Europe Mismanages Disposal Of Discarded Electronics

A ticking timebomb is in the form of the correct way to dispose electronic waste, the globe is producing unit upon unit of the latest gadget which in turn pumps chemicals and materials into these devices. The turnaround from purchase to waste is even shorter than ever and protocols need to be implemented with the aim of recycling, which decreases the environmental impact on the plant as possible.

Unfortunately, A European Union Funded project in conjunction with Interpol, the United Nations University, United Nations Interregional Crime and Justice Research Institute, the WEEE Forum, the Cross Border Research Association, Zanasi and Partners and Compliance and Risks has found rather poor statistics.

They have found in Europe, “just 35% (3.3 million tonnes of 9.5 million tonnes) of used (but still functioning) and waste electronics and electrical equipment discarded by companies and consumers in 2012 wound up in official collection and recycling systems”. What happened to 6.2 million tonnes? It’s not like companies made it disappear, (reads more information) OK it is like companies made it disappear as the rest of the waste was “either exported, recycled under non-compliant conditions or simply thrown in waste bins”.

Responsible manufacturing and consumers who buy these electronics need to bear in mind disposal when throwing away items. The raw materials are toxic, think chlorofluorocarbons in fridges or Benzene and n-hexane which are chemicals thought to cause cancer and nerve damage, not such a problem? These chemicals have been used in the production of Apple products up until 2014.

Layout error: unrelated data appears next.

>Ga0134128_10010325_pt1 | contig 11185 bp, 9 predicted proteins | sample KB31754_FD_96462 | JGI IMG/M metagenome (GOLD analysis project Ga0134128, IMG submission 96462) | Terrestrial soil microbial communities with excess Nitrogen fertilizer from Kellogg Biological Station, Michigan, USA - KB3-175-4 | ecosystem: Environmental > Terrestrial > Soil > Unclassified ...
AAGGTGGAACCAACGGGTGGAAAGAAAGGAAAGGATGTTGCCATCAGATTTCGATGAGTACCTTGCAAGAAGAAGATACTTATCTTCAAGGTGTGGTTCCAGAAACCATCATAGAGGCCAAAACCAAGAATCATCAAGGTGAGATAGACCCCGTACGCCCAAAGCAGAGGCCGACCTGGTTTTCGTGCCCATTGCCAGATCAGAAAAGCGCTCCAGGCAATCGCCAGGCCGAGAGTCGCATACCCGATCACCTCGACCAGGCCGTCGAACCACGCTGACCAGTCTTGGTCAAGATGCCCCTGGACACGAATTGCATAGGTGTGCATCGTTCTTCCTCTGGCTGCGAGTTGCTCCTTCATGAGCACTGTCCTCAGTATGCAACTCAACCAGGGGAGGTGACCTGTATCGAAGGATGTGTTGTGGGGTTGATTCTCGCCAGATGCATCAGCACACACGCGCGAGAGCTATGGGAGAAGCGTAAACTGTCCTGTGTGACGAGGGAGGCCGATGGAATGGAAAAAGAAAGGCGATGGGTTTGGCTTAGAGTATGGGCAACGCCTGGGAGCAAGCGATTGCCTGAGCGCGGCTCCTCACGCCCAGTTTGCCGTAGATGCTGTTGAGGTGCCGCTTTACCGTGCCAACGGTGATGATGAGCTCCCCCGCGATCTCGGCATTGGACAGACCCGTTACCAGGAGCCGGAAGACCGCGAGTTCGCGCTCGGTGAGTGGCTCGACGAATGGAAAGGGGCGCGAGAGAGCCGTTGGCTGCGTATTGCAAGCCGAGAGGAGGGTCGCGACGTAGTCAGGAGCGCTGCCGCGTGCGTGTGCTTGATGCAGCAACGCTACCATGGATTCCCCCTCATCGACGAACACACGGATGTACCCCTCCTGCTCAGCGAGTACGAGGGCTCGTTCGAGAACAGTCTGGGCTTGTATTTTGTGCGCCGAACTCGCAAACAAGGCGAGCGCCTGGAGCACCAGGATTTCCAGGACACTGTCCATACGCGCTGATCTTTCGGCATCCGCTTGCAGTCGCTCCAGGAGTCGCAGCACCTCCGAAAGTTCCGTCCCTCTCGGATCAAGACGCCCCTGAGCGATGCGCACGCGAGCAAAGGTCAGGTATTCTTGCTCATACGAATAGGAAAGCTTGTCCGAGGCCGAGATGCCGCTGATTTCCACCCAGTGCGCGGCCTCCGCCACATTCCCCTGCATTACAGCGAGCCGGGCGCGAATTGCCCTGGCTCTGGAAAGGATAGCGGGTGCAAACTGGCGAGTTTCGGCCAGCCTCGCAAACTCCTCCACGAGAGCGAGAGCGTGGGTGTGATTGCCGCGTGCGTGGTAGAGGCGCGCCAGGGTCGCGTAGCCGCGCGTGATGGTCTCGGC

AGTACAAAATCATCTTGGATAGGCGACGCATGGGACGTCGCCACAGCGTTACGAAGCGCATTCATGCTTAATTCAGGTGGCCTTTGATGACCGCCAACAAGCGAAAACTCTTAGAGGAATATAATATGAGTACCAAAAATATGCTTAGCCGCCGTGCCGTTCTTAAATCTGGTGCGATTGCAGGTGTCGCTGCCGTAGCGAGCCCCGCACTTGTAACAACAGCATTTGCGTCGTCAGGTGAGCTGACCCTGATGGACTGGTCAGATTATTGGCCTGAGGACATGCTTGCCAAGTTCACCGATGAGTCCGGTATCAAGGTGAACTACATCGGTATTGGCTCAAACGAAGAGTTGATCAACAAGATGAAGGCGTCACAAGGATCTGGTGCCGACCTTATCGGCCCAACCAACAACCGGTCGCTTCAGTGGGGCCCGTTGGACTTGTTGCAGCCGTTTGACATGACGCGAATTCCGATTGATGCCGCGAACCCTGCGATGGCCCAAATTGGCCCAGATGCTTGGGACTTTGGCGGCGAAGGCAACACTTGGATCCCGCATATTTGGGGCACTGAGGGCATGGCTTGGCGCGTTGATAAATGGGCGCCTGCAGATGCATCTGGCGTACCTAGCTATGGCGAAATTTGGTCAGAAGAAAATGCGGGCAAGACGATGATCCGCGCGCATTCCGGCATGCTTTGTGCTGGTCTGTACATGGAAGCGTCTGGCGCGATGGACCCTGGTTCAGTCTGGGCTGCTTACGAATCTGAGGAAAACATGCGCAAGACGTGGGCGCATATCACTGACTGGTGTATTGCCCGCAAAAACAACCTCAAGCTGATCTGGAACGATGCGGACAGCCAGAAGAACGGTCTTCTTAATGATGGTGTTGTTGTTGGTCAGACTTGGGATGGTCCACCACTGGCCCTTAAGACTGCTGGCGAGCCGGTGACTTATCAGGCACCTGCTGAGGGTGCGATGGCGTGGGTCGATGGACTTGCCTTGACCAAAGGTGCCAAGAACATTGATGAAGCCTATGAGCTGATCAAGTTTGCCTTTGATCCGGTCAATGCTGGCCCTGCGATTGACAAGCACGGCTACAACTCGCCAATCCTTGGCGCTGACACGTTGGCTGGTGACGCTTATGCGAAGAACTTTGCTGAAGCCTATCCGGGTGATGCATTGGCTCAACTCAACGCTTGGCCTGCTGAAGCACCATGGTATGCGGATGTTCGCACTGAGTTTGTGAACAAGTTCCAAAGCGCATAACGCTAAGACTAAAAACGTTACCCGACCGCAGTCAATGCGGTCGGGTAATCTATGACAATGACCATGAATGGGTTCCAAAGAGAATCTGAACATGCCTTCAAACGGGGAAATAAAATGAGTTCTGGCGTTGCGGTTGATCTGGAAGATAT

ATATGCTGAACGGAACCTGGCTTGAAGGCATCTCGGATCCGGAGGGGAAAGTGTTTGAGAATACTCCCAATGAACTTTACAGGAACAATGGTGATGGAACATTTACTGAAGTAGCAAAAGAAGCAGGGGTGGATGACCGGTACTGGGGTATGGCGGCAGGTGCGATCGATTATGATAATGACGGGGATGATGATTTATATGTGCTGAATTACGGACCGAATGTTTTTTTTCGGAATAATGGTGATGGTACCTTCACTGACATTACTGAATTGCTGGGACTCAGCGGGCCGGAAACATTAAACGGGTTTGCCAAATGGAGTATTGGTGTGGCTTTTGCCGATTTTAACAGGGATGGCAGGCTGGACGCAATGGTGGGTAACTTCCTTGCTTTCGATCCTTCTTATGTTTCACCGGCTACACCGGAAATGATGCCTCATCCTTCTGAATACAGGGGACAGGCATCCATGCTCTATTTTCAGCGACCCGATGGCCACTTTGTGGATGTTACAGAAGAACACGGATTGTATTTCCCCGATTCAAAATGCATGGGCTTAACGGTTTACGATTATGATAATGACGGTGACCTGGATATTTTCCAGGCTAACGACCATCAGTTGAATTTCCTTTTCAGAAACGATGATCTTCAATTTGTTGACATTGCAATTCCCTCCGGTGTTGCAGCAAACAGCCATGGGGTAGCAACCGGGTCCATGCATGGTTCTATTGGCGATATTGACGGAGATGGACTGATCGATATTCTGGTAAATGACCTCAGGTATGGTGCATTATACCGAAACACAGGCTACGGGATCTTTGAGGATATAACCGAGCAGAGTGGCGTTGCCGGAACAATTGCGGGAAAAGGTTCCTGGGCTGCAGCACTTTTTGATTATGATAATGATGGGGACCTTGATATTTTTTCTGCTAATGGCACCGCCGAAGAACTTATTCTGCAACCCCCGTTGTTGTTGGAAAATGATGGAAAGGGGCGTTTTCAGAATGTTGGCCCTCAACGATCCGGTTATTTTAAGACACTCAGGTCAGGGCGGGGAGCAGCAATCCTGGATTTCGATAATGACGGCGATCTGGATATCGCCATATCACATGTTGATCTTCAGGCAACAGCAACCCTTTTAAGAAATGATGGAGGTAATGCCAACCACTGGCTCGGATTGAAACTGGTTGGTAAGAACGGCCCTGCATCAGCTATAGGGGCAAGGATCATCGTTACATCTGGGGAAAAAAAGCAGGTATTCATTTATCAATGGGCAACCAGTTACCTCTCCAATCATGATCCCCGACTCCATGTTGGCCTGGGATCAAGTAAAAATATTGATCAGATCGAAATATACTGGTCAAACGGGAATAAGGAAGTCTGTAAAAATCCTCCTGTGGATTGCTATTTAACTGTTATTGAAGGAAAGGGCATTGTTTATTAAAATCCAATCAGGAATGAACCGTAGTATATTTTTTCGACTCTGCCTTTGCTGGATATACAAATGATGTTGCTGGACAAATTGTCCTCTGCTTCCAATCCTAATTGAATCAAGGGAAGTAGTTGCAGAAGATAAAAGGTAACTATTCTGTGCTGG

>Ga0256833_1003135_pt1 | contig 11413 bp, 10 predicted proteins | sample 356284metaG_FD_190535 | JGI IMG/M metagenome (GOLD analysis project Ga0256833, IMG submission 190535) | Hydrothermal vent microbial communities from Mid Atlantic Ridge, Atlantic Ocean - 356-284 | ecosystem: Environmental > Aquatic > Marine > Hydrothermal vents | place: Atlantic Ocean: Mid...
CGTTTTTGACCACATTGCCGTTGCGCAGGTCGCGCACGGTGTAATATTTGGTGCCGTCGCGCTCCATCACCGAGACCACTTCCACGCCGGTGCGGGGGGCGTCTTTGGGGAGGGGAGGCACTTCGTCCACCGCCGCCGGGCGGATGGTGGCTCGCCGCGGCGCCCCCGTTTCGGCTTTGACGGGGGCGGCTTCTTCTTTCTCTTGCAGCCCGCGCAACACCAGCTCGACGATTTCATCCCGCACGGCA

Of course, as this report illustrates, an unknown but damaging factor is the criminal gangs who thrive off the illegal waste supply chain in some countries. Disposal of electronic waste is essential considering the amount which is being manufactured with the ratio increasing year on year, hopefully, more can be achieved in this area to decrease humans carbon footprint on the earth.

Thank you economictimes for providing us with this information.

Image courtesy of open-electronics

Apple Bans Two Chemicals Used in Overseas Factories

Apple have many overseas factories, that’s for sure, 22 to be exact! Some of the factories have been using very harsh chemicals during production of Apple products, the chemicals in question are benzene and n-hexane, extremely harsh chemicals that have links to leukemia and potential nerve damage! China Labor Watch and Green America are activist groups that look into this kind of thing to guarantee the staff are working in safe environments and spotted that these chemicals where being used and caused a scene.

18 of Apples factories were not using the chemical at any stage in production, however, 4 were and it’s in these 4 that the new ban has come into place. The factories were reportedly using the chemical solutions within safe limits but Apple has decided to ban them nonetheless. Apple was called out in the past when a factory used N-hexane, which evaporates faster than alcohol, reportedly led to 137 employees being hospitalized. I guess they don’t want a repeat of that episode which is why such swift action has been taken this time. 

This is doing everything we can think of to do to crack down on chemical exposures and to be responsive to concerns,” said Lisa Jackson, Apple VP of environmental initiatives, in a statement to the AP. “We think it’s really important that we show some leadership and really look toward the future by trying to use greener chemicals.”

It’s nice to see a huge company such as Apple actually seem to care about their staff and make a change for the better, for their sake at least. Good job Apple, you have our respect, for now.

Thanks to Tweaktown for supplying us with this information.

Image courtesy of Tweaktown.